For more information on this report and other SETDA reports in the series, go to —Angela Pascopella


Government Law Gives New Impetus for Kids to Buckle Up

Smaller school buses will have to be equipped with lap-and-shoulder seat belts for the first time under a new government rule drafted after the deaths of four Alabama students on a bus that nose-dived off an overpass. Larger buses will also have higher seat backs under the policy.

Both requirements will take effect in 2011, and the seat belt rule will only apply to new buses weighing 5 tons or less. These smaller school buses are already required to have lap belts, but not the safer, harness-style belts.

For the larger buses, the seat back height will increase from 20 inches to 24 inches, and transportation secretary Mary Peters says the higher backs will help keep taller, heavier children from being thrown over seats in a crash.


People Watch


Barack Obama has been elected the 44th president of the United States. His education agenda includes a universal pre-kindergarten plan, teacher pay raises tied to test scores, and an overhaul of NCLB to better measure student progress.



Gov. Jon Corzine of New Jersey has launched a campaign to address the state’s dropout problem. The plan calls for additional academic requirements and regional conferences to discuss prevention strategies and collect feedback.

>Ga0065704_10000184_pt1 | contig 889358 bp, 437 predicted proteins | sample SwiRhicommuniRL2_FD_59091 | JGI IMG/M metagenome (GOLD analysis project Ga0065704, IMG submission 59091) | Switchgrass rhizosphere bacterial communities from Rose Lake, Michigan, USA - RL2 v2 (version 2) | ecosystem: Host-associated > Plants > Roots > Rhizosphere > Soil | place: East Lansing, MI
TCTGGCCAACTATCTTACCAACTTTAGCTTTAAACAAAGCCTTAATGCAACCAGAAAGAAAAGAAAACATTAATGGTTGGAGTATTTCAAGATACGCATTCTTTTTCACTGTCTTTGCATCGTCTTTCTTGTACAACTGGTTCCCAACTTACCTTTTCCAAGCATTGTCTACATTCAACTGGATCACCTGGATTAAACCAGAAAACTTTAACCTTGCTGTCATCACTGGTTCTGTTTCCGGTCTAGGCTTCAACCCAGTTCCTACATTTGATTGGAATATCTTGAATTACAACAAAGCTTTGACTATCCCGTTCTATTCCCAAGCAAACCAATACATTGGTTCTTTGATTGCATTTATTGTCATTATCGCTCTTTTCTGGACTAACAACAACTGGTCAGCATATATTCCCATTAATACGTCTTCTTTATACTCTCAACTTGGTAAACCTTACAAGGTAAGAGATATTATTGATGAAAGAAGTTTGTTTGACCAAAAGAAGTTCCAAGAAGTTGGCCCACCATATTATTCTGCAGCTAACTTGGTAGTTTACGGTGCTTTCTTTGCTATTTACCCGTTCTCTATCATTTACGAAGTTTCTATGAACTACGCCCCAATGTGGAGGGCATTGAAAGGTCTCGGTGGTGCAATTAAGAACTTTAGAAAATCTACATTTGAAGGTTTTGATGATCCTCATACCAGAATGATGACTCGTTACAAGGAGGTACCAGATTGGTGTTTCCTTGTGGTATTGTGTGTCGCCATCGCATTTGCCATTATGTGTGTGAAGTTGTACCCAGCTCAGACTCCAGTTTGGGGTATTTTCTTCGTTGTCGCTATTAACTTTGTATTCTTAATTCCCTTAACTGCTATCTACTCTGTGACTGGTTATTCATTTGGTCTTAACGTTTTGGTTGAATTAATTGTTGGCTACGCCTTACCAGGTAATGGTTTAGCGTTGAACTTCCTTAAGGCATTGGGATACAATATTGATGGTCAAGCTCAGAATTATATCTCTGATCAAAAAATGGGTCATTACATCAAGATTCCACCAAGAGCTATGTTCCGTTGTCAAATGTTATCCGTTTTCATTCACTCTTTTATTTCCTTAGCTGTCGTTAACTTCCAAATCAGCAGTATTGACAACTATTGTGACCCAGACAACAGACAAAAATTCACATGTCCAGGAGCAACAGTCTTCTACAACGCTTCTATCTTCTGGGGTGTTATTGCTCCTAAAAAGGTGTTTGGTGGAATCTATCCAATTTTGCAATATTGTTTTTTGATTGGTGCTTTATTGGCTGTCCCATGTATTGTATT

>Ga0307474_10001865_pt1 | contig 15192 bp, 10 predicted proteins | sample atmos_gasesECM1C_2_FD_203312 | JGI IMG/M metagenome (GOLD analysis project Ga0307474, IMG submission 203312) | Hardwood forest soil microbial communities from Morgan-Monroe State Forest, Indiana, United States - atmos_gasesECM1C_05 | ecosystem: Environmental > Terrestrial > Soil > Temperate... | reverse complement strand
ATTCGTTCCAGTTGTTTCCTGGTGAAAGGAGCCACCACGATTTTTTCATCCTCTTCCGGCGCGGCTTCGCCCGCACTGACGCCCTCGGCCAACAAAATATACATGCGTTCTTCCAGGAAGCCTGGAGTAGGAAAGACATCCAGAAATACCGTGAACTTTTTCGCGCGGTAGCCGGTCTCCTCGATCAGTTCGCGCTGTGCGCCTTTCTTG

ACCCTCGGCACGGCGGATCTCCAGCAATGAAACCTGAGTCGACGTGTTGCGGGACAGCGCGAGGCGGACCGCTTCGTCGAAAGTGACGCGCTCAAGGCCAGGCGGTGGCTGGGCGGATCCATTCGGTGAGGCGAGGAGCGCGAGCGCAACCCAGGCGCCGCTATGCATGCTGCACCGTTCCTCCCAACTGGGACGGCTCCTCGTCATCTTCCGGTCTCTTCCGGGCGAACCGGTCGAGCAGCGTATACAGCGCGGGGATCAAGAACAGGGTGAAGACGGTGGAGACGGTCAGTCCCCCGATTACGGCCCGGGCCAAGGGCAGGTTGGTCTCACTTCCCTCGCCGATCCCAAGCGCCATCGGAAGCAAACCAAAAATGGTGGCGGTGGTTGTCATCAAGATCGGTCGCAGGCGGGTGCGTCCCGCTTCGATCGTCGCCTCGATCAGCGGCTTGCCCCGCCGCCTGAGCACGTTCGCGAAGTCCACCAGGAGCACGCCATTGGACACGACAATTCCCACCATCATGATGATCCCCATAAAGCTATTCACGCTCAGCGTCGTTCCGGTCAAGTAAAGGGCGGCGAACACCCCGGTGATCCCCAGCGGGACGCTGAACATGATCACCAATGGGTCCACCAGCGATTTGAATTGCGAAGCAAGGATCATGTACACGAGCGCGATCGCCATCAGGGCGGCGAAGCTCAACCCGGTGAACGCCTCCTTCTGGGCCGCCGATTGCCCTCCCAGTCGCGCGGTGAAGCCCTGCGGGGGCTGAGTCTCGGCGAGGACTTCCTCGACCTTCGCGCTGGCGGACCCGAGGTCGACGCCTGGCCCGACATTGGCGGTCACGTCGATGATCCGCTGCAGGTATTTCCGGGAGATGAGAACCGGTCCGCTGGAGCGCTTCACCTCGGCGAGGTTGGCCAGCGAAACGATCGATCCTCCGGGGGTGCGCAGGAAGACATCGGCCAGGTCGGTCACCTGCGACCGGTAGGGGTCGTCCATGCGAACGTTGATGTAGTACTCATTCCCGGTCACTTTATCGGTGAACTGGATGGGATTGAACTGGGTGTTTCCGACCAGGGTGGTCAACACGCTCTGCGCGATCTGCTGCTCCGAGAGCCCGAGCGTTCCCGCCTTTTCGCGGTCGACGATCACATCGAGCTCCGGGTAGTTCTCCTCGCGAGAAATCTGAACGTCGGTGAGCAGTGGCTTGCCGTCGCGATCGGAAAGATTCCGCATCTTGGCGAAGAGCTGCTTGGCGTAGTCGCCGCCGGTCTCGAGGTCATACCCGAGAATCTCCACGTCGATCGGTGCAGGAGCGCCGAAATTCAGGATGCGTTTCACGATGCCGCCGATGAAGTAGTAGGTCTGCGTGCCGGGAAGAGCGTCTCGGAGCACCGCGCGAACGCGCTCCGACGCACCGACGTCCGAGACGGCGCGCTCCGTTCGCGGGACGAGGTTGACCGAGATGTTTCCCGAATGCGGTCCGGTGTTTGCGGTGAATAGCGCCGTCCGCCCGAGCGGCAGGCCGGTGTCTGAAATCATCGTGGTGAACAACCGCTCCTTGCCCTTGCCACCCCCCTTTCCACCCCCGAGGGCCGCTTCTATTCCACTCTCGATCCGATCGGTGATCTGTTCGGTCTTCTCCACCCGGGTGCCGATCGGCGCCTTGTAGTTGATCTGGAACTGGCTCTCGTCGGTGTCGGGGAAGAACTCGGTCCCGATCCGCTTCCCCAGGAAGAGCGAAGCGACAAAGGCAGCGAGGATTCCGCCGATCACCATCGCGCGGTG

Dallas schools Superintendent Michael Hinojosa says he has no intention of resigning, despite continued criticism of his administration. The district is struggling to rectify an $84 million budget deficit, which he promises to fix by year’s end.



Boston schools Superintendent Carol R. Johnson’s plan for single-gender academies may be illegal under state law. Johnson may consider splitting male and female students into separate classes within schools, a legally sound alternative.



Clayton Christensen, author and Harvard business professor, has penned a new book, Disrupting Class. The book argues for a more “customized,” rather than standardized, approach to teaching.